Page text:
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- 46th and current president of the United States
In February, when third grader Layla Salas accompanied her mom to downtown Milwaukee for a nationally televised town hall with President Joe Biden, she had a lot of fears on her mind.
She was still too young to get vaccinated against COVID-19 and worried what might happen if she caught the virus. Would she die? Her mom, Jessica Salas, posed a question to the president on her behalf: "When will kids be able to get the vaccine?"
Biden responded directly to Layla, explaining that kids were not at a high of a risk of getting severe COVID-19 infection and that the vaccine for children wasn't ready just yet.
"Don't be scared, honey. Don't be scared. You're going to be fine, and we're going to make sure mommy's fine, too," Biden said.
“I felt really, really, really happy when he said that I was going to be OK,” she told the Journal Sentinel in February.
Layla, 9, went home thinking more positive thoughts about her future. In addition, the president talked with her after the town hall. She told him she wanted to be president so she could fight climate change and help the world. And in the shorter term, after she finally got her vaccine, she mused, "It would be cool to visit the White House."
This week, one of those dreams came true.
Once she and her little brother, Mateo, were both fully vaccinated, the Milwaukee family sent a note to the president's staff, thanking them for their part in making it possible. The White House responded with an invitation to its holiday open house Saturday. So, the Salases hit the road to D.C.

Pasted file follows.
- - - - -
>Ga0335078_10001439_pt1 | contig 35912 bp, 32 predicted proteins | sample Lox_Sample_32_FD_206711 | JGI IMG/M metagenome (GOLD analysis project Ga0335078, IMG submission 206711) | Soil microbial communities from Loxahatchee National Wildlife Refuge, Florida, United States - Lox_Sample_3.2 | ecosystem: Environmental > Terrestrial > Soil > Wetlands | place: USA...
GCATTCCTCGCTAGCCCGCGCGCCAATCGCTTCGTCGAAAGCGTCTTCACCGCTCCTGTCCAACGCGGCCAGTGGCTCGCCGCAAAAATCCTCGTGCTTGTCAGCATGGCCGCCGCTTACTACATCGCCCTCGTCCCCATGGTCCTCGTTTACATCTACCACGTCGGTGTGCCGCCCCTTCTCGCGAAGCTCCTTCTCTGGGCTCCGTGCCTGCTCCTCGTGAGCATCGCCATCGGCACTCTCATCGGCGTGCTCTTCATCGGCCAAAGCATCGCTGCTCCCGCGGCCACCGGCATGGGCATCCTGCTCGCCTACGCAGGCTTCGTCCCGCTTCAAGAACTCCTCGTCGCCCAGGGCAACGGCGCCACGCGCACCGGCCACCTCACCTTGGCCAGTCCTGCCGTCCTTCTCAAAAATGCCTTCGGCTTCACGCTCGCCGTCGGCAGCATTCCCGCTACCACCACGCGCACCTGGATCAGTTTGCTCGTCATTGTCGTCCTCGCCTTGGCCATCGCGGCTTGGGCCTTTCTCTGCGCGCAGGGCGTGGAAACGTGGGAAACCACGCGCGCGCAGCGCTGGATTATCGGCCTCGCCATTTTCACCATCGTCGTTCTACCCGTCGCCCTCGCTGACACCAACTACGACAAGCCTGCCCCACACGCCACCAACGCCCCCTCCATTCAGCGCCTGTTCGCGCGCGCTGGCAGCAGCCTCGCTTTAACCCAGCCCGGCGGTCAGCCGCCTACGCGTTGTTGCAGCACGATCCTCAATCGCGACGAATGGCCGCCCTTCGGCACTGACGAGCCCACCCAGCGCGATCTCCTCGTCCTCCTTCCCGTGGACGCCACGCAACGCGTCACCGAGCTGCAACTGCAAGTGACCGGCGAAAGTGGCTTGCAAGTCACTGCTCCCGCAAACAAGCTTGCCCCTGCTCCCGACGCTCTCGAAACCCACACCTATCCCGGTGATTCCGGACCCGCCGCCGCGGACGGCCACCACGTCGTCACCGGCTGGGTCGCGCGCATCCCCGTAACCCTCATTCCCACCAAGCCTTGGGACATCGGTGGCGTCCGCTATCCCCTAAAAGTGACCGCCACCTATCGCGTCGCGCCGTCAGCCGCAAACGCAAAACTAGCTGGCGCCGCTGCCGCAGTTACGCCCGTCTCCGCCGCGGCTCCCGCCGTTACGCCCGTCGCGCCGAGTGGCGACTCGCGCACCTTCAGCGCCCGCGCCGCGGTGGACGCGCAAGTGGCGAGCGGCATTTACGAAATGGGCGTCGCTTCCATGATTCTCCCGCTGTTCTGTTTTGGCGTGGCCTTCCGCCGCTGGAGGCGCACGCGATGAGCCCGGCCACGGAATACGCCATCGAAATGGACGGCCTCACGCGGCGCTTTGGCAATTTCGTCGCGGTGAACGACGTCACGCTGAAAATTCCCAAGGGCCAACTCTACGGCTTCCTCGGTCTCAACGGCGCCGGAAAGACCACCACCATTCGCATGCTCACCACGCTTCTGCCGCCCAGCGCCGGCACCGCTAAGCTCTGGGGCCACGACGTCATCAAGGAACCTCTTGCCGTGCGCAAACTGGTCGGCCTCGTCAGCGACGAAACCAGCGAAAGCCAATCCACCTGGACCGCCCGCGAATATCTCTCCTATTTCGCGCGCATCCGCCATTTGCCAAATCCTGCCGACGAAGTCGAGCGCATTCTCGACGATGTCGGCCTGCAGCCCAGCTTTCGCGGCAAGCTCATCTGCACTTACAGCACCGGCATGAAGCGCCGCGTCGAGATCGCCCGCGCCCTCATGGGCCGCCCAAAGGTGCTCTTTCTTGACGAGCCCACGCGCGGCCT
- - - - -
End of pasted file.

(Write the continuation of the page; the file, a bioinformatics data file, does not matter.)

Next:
"It was better than a cookie on a hot summer day!" Layla told the Journal Sentinel Saturday after the visit, adding her favorite part of the tour was seeing the Green Room filled with Christmas trees decorated with purple.
Layla got her second shot about two weeks ago. She said she feels better and safer having gotten the shots, even though she still is nervous about the new omicron variant spreading. She said it was important to her to do her part by getting vaccinated and encouraged other kids to do the same.
"It's not scary," she said. "It's better to be safe than not."
Jessica praised the White House staff and the president for their kindness and follow-through ever since they first met at the CNN town hall at the Pabst Theater. Biden had written Layla two letters since that day: once after the town hall and again after she got vaccinated. The cherry on top was when his staff made Layla's wish to visit come true.
"The follow-through is just incredibly impressive and it means so much. It's just those small gestures of kindness and of humanity, of making connections with people, that is so refreshing these days," Jessica said.
Layla and Mateo's classmates at Milwaukee Spanish Immersion School sent letters for the president with them. The family didn't see Biden, but the visit to the White House included a chance to walk through all the decorated rooms and listen to live music by military band members. It was the kids' first visit to D.C., and the Salas' second family trip since the pandemic started.
As they left, they were handed turtle dove-shaped sugar cookies packaged with the presidential seal. They also earned this future president's seal of approval.
"The cookies at the White House were good," Layla said.
Mary Spicuzza of the Milwaukee Journal Sentinel contributed to this story.
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This article originally appeared on Milwaukee Journal Sentinel: Milwaukee student who met Biden at town hall visits White House